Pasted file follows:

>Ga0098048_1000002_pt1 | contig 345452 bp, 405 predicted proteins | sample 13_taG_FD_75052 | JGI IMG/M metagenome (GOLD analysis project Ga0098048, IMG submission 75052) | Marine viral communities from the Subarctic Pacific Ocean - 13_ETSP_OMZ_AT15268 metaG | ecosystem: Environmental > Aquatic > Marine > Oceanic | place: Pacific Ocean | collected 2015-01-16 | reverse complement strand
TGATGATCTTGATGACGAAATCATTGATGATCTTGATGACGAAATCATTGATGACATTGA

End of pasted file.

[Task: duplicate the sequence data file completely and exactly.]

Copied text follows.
>Ga0098048_1000002_pt1 | contig 345452 bp, 405 predicted proteins | sample 13_taG_FD_75052 | JGI IMG/M metagenome (GOLD analysis project Ga0098048, IMG submission 75052) | Marine viral communities from the Subarctic Pacific Ocean - 13_ETSP_OMZ_AT15268 metaG | ecosystem: Environmental > Aquatic > Marine > Oceanic | place: Pacific Ocean | collected 2015-01-16 | reverse complement strand
TGATGATCTTGATGACGAAATCATTGATGATCTTGATGACGAAATCATTGATGACATTGA